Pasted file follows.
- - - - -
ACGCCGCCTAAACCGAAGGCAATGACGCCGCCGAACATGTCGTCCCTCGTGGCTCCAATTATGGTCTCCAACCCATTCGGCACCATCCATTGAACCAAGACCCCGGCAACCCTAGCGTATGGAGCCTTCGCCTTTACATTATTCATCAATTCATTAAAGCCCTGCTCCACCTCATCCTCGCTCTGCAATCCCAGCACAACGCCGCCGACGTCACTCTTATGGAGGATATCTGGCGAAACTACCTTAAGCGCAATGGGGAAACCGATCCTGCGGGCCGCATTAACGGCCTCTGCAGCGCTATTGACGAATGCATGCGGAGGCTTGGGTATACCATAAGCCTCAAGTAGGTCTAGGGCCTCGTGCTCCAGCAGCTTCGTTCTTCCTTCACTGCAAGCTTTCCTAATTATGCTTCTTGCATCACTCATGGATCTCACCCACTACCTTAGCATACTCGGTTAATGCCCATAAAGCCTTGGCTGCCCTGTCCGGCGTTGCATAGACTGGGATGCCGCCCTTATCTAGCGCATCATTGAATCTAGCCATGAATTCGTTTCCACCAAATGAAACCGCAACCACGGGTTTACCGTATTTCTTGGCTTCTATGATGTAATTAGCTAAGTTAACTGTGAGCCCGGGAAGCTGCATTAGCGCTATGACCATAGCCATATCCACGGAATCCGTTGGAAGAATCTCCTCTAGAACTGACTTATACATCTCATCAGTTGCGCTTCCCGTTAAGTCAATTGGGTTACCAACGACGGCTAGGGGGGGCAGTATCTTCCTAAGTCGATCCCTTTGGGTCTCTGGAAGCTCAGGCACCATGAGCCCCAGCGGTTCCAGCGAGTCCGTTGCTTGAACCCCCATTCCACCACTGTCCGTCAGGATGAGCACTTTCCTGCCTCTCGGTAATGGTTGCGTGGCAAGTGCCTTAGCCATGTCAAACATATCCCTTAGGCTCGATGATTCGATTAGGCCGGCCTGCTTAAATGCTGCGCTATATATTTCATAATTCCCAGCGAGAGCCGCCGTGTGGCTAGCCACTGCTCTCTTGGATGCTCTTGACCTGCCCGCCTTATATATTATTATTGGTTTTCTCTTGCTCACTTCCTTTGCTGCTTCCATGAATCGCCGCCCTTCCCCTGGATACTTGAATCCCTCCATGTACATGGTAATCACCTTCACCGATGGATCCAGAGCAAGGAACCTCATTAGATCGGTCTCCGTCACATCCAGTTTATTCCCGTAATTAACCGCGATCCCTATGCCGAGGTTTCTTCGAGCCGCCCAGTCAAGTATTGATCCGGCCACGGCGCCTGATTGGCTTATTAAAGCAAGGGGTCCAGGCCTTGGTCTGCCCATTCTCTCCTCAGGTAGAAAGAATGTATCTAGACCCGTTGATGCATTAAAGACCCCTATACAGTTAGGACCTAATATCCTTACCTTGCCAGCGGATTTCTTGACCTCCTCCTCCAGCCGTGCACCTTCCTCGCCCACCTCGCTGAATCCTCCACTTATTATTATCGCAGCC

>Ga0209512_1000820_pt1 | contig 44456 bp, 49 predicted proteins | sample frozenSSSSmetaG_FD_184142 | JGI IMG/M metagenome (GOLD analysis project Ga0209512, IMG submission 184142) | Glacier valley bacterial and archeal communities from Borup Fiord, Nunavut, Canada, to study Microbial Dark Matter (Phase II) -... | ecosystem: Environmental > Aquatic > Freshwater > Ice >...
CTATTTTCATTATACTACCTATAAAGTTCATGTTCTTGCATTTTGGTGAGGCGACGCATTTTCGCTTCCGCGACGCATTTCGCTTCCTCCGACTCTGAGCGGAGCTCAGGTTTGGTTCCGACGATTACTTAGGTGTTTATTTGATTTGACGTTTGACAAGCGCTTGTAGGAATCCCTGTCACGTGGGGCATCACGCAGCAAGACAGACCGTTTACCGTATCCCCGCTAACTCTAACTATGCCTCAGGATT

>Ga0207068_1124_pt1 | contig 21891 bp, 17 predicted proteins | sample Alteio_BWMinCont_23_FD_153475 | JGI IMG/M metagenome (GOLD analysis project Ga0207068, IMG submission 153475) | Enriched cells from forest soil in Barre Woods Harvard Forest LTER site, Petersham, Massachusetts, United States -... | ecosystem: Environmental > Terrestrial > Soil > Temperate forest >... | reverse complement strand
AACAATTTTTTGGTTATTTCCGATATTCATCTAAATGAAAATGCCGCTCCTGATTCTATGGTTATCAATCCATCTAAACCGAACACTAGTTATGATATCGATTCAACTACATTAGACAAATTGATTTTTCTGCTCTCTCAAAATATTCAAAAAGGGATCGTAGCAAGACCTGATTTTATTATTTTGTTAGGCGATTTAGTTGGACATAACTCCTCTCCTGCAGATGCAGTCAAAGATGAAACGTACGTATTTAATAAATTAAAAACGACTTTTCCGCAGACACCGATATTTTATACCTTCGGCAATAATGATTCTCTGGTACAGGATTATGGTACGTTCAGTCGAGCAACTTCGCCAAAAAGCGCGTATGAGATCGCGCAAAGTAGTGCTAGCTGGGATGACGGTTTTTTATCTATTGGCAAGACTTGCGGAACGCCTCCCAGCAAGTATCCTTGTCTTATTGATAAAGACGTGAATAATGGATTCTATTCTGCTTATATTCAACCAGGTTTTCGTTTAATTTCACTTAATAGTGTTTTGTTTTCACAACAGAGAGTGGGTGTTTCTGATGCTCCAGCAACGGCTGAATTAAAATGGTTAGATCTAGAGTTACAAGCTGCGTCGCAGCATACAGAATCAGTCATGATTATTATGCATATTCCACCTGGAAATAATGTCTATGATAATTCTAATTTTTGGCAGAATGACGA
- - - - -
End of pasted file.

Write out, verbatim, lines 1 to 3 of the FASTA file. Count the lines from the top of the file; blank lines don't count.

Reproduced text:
ACGCCGCCTAAACCGAAGGCAATGACGCCGCCGAACATGTCGTCCCTCGTGGCTCCAATTATGGTCTCCAACCCATTCGGCACCATCCATTGAACCAAGACCCCGGCAACCCTAGCGTATGGAGCCTTCGCCTTTACATTATTCATCAATTCATTAAAGCCCTGCTCCACCTCATCCTCGCTCTGCAATCCCAGCACAACGCCGCCGACGTCACTCTTATGGAGGATATCTGGCGAAACTACCTTAAGCGCAATGGGGAAACCGATCCTGCGGGCCGCATTAACGGCCTCTGCAGCGCTATTGACGAATGCATGCGGAGGCTTGGGTATACCATAAGCCTCAAGTAGGTCTAGGGCCTCGTGCTCCAGCAGCTTCGTTCTTCCTTCACTGCAAGCTTTCCTAATTATGCTTCTTGCATCACTCATGGATCTCACCCACTACCTTAGCATACTCGGTTAATGCCCATAAAGCCTTGGCTGCCCTGTCCGGCGTTGCATAGACTGGGATGCCGCCCTTATCTAGCGCATCATTGAATCTAGCCATGAATTCGTTTCCACCAAATGAAACCGCAACCACGGGTTTACCGTATTTCTTGGCTTCTATGATGTAATTAGCTAAGTTAACTGTGAGCCCGGGAAGCTGCATTAGCGCTATGACCATAGCCATATCCACGGAATCCGTTGGAAGAATCTCCTCTAGAACTGACTTATACATCTCATCAGTTGCGCTTCCCGTTAAGTCAATTGGGTTACCAACGACGGCTAGGGGGGGCAGTATCTTCCTAAGTCGATCCCTTTGGGTCTCTGGAAGCTCAGGCACCATGAGCCCCAGCGGTTCCAGCGAGTCCGTTGCTTGAACCCCCATTCCACCACTGTCCGTCAGGATGAGCACTTTCCTGCCTCTCGGTAATGGTTGCGTGGCAAGTGCCTTAGCCATGTCAAACATATCCCTTAGGCTCGATGATTCGATTAGGCCGGCCTGCTTAAATGCTGCGCTATATATTTCATAATTCCCAGCGAGAGCCGCCGTGTGGCTAGCCACTGCTCTCTTGGATGCTCTTGACCTGCCCGCCTTATATATTATTATTGGTTTTCTCTTGCTCACTTCCTTTGCTGCTTCCATGAATCGCCGCCCTTCCCCTGGATACTTGAATCCCTCCATGTACATGGTAATCACCTTCACCGATGGATCCAGAGCAAGGAACCTCATTAGATCGGTCTCCGTCACATCCAGTTTATTCCCGTAATTAACCGCGATCCCTATGCCGAGGTTTCTTCGAGCCGCCCAGTCAAGTATTGATCCGGCCACGGCGCCTGATTGGCTTATTAAAGCAAGGGGTCCAGGCCTTGGTCTGCCCATTCTCTCCTCAGGTAGAAAGAATGTATCTAGACCCGTTGATGCATTAAAGACCCCTATACAGTTAGGACCTAATATCCTTACCTTGCCAGCGGATTTCTTGACCTCCTCCTCCAGCCGTGCACCTTCCTCGCCCACCTCGCTGAATCCTCCACTTATTATTATCGCAGCC

>Ga0209512_1000820_pt1 | contig 44456 bp, 49 predicted proteins | sample frozenSSSSmetaG_FD_184142 | JGI IMG/M metagenome (GOLD analysis project Ga0209512, IMG submission 184142) | Glacier valley bacterial and archeal communities from Borup Fiord, Nunavut, Canada, to study Microbial Dark Matter (Phase II) -... | ecosystem: Environmental > Aquatic > Freshwater > Ice >...
CTATTTTCATTATACTACCTATAAAGTTCATGTTCTTGCATTTTGGTGAGGCGACGCATTTTCGCTTCCGCGACGCATTTCGCTTCCTCCGACTCTGAGCGGAGCTCAGGTTTGGTTCCGACGATTACTTAGGTGTTTATTTGATTTGACGTTTGACAAGCGCTTGTAGGAATCCCTGTCACGTGGGGCATCACGCAGCAAGACAGACCGTTTACCGTATCCCCGCTAACTCTAACTATGCCTCAGGATT